Cookies on this website
We use cookies to ensure that we give you the best experience on our website. If you click 'Continue' we'll assume that you are happy to receive all cookies and you won't see this message again. Click 'Find out more' for information on how to change your cookie settings.

BACKGROUND: The purpose of this study was to explore women's views of the design of a large pragmatic cost-effectiveness randomised controlled trial of the policy of offering a health professional-delivered intervention to promote early presentation with breast symptoms in older women and thereby improve survival, with a view to informing protocol development. The trial will recruit over 100,000 healthy women aged 67+, and outcome data will be collected on those who develop breast cancer. The scale of the trial and the need for long-term follow-up presented a number of design challenges in relation to obtaining consent, ascertaining and contacting participants who developed breast cancer, and collecting outcome data. METHODS: Qualitative study involving 69 women participating in 7 focus groups and 17 in-depth interviews. 15 women had a previous diagnosis of breast cancer and 54 did not. RESULTS: The women held strong views and had a good understanding of the rationale of the design of clinical trials. The women recognised that in a very large trial with long-term follow-up it was necessary to incorporate design features to make the trial feasible and efficient. Most strikingly, they supported the idea of opt-out consent and identifying women with breast cancer using routine datasets. CONCLUSIONS: This model of user involvement engaged women well with the design challenges of the trial and led to improvements to the protocol. The study strengthens the case for user involvement, in particular through focus groups and in-depth interviews, in the design of trials.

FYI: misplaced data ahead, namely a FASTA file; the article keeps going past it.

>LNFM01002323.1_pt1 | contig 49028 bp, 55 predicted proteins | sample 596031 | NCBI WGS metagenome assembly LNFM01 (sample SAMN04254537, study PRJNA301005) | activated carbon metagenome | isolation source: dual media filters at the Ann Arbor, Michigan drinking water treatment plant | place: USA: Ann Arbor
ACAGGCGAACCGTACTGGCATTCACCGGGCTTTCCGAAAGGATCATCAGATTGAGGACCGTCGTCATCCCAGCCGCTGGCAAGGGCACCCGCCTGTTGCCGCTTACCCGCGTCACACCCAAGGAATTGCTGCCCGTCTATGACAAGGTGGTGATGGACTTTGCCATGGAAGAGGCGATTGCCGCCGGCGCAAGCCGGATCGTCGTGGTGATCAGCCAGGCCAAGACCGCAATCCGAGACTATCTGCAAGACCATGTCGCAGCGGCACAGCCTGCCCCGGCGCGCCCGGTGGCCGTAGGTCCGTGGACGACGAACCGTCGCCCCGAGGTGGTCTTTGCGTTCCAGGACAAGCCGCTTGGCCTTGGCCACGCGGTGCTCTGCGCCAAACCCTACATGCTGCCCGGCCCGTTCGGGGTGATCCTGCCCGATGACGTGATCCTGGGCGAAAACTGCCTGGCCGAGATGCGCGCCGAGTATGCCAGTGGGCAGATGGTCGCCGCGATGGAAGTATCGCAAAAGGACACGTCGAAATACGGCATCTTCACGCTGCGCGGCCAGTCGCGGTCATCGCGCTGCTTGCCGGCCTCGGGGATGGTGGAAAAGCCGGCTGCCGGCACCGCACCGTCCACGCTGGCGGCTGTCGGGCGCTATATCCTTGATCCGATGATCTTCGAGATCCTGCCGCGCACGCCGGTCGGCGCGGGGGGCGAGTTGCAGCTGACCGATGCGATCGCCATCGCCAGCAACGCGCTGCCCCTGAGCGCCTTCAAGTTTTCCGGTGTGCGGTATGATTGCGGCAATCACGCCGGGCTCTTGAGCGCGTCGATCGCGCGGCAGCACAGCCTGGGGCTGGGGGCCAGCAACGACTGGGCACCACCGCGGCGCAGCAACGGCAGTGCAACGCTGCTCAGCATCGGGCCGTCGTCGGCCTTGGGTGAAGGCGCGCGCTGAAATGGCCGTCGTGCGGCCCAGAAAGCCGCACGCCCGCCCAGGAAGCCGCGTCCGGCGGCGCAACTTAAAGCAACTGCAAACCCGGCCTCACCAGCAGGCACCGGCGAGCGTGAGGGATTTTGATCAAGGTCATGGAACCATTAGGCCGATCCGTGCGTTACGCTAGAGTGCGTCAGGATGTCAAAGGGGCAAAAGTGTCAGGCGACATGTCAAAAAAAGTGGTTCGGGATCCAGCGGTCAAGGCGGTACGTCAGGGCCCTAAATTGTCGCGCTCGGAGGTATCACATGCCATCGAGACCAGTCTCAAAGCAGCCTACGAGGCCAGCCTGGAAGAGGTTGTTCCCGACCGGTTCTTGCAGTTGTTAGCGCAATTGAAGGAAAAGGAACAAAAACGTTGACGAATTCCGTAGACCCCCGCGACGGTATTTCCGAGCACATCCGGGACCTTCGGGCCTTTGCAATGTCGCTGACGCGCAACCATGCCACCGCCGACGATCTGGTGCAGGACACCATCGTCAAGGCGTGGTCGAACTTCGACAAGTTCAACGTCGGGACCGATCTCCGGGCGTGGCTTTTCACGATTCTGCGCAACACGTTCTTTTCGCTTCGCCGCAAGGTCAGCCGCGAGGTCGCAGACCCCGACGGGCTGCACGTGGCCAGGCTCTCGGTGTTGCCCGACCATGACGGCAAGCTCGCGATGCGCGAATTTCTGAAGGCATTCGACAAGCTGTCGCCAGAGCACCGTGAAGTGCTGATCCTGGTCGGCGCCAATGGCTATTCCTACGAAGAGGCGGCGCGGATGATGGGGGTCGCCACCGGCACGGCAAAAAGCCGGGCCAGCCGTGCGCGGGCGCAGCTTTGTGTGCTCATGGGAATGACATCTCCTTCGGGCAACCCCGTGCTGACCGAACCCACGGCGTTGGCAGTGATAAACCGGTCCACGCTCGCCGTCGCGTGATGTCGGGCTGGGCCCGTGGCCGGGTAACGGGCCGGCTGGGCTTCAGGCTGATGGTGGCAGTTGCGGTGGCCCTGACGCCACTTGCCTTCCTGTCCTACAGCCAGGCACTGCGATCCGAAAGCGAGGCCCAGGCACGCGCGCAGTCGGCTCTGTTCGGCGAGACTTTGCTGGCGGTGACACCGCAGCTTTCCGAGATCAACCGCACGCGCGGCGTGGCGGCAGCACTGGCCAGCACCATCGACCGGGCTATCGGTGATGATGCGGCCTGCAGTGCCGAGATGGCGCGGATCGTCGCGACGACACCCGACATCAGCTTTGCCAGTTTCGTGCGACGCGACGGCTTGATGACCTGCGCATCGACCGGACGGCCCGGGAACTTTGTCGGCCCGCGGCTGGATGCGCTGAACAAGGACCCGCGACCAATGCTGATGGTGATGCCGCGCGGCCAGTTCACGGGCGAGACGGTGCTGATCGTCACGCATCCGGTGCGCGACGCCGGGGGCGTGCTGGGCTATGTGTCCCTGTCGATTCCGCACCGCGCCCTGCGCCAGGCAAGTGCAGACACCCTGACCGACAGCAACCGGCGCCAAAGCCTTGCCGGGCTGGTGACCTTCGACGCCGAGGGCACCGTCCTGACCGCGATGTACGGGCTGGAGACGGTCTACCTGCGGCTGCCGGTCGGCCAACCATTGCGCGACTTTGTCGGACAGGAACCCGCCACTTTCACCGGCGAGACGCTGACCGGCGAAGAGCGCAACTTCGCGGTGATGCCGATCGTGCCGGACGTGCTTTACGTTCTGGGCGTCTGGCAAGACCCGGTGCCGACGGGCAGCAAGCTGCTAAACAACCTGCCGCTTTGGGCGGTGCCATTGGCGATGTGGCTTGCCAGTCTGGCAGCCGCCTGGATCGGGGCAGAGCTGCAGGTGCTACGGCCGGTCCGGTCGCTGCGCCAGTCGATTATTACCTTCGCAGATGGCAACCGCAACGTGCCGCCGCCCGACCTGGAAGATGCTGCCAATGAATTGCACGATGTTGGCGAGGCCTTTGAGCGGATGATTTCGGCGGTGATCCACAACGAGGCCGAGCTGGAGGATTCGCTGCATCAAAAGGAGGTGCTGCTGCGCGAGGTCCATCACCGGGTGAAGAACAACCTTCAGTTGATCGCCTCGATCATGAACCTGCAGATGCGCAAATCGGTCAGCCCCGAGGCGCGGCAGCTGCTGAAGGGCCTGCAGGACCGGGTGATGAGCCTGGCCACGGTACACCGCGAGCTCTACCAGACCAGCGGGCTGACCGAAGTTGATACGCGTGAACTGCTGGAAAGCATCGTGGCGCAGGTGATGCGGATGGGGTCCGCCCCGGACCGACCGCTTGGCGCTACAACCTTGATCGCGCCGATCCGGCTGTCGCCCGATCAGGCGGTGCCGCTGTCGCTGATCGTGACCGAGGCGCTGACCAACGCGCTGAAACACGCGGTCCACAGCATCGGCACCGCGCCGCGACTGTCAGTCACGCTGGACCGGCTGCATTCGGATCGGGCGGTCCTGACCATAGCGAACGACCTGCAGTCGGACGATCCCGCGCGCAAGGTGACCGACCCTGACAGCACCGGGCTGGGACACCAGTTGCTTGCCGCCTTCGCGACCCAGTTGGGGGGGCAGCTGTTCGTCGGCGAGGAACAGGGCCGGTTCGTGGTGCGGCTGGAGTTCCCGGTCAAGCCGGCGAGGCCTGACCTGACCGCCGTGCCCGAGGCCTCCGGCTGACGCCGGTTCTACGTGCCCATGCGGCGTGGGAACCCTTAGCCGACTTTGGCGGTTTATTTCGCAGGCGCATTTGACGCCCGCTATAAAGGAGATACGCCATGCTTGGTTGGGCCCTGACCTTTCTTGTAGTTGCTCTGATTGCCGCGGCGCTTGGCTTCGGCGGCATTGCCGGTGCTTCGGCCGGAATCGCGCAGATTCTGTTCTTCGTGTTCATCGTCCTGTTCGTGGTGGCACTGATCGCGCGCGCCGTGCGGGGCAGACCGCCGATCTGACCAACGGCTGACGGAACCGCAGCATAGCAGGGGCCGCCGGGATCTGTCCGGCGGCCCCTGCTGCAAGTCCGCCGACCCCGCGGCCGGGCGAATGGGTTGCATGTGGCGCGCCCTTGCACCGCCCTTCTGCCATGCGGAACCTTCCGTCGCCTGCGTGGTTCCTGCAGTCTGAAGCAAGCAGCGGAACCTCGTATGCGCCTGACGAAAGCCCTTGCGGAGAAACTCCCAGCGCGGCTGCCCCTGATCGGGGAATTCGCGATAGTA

Original publication

DOI

10.1186/1471-2288-10-110

Type

Journal article

Journal

BMC Med Res Methodol

Publication Date

22/12/2010

Volume

10

Keywords

Breast Neoplasms, Female, Health Education, Health Knowledge, Attitudes, Practice, Humans, Mammography, Patient Participation, Qualitative Research, Randomized Controlled Trials as Topic, Research Design